• February 26, 2024

What to anticipate with the new digital SAT

Since the new SAT will be available in the United States in early 2024, it is crucial for current high school students who want to take the exam in 2024 and later to be aware of the changes and how they will impact their test-taking approach.

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It’s All Digital

The digital SAT would be entirely administered online, as the name would imply. You will read and respond to questions using the Bluebook app as opposed to filling in Scantron pages. To take the official test, you may use a laptop or tablet from school or your own device; however, smartphones are not authorized. The College Board has said that, should the need arise, they will give test-takers smartphones. It’s crucial to remember that, absent authorized accommodations, there is no assurance that you will be able to use a charging outlet. If you are bringing your own smartphone, you must ensure that it is charged in advance and that the Bluebook software is installed and current.

Two to three weeks following the date of your exam, your score will be accessible on the College Board website. Your score will be sent to the schools you specified when you enrolled for the test, and they will have it within ten days. It will take one to three weeks to transmit your SAT results to any more colleges.

The Exam Is Flexible

The verbal and math sections will each be covered in two consecutive modules. The student’s achievement in Module 1 will determine the questions in Module 2. Put differently, you will receive a more challenging version of Module 2 if you perform well on Module 1. But don’t give up! You can only get an exceptional score if you finish the advanced version!

It’s Condensed

The digital SAT will now last two hours and fourteen minutes, with 64 minutes allotted for verbal and 70 minutes for math. This is a significant shift. It used to be a three-hour test. Though there are less questions, each one DOES count far more, so don’t let that comfort you!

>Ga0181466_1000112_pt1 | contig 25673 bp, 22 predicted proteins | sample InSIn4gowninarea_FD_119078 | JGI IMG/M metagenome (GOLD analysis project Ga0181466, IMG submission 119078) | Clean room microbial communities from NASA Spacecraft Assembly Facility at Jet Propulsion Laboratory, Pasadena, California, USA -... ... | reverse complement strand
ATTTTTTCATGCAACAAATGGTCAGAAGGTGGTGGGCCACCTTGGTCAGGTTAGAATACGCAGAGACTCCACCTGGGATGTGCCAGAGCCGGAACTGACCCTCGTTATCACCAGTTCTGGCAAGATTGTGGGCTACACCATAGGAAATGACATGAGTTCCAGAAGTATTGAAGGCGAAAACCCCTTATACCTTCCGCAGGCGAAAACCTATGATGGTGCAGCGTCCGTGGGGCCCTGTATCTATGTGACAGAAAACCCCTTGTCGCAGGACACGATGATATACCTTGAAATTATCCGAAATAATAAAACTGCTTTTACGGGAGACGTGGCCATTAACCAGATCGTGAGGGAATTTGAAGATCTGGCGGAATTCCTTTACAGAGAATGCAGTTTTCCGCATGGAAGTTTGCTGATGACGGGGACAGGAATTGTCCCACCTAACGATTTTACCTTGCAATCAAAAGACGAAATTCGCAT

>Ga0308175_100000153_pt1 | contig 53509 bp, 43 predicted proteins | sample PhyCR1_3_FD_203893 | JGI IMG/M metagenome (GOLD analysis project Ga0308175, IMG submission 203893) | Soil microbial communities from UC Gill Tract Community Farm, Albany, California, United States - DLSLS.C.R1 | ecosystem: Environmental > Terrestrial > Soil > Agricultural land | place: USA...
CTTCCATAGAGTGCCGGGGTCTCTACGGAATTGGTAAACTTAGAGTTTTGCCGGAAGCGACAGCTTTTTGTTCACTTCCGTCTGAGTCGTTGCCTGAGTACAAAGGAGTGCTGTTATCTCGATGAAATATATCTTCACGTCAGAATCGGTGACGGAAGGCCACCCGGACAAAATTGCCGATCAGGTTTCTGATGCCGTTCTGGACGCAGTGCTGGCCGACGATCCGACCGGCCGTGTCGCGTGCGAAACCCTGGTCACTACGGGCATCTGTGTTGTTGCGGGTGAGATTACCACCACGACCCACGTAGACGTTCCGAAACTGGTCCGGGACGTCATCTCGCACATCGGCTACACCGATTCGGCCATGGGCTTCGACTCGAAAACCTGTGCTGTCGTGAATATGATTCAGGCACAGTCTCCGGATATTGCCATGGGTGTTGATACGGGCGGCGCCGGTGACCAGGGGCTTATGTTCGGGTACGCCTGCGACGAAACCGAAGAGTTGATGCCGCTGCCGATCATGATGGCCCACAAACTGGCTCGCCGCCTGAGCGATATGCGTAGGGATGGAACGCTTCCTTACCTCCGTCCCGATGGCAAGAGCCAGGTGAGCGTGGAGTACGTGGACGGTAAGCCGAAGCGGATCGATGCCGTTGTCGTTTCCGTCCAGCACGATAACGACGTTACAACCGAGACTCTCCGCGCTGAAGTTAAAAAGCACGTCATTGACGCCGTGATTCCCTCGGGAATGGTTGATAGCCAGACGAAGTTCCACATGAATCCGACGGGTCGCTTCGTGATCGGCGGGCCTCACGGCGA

A New Section on Verbal Communication

The Verbal component now includes both writing and reading lessons. There are now word choice, grammar, and punctuation questions strewn throughout the reading comprehension sections. The digital SAT will nonetheless assess the same fundamental writing and reading abilities in spite of these modifications.

The reading comprehension questions are arguably where the differences are most noticeable. Long paragraphs with 10–11 matching questions will no longer be seen on the SAT. Rather, a brief piece (about a paragraph of three to four sentences) and a single related question will be sent to you. Occasionally, you’ll receive an outline in the form of bullet points or a lyrical piece in addition to writing. Additionally, multi-step evidence questions will no longer be present, despite comparable question forms.

The language and writing problems change in a very little way. While “NO CHANGE” is typically the first option on the existing SAT, it is not available on the new, digital SAT. The new SAT leaves words blank and requires you to write them in, rather than emphasizing text and recommending changes.

This may seem like a small modification, but it has a tremendous impact on the approach. We are frequently trained to identify issues and fix them. This is not an option when there is a blank spot. I’m urging students to “plug in” option A automatically as a quick fix to mimic the previous question format and make it easier for them to identify issues, if any.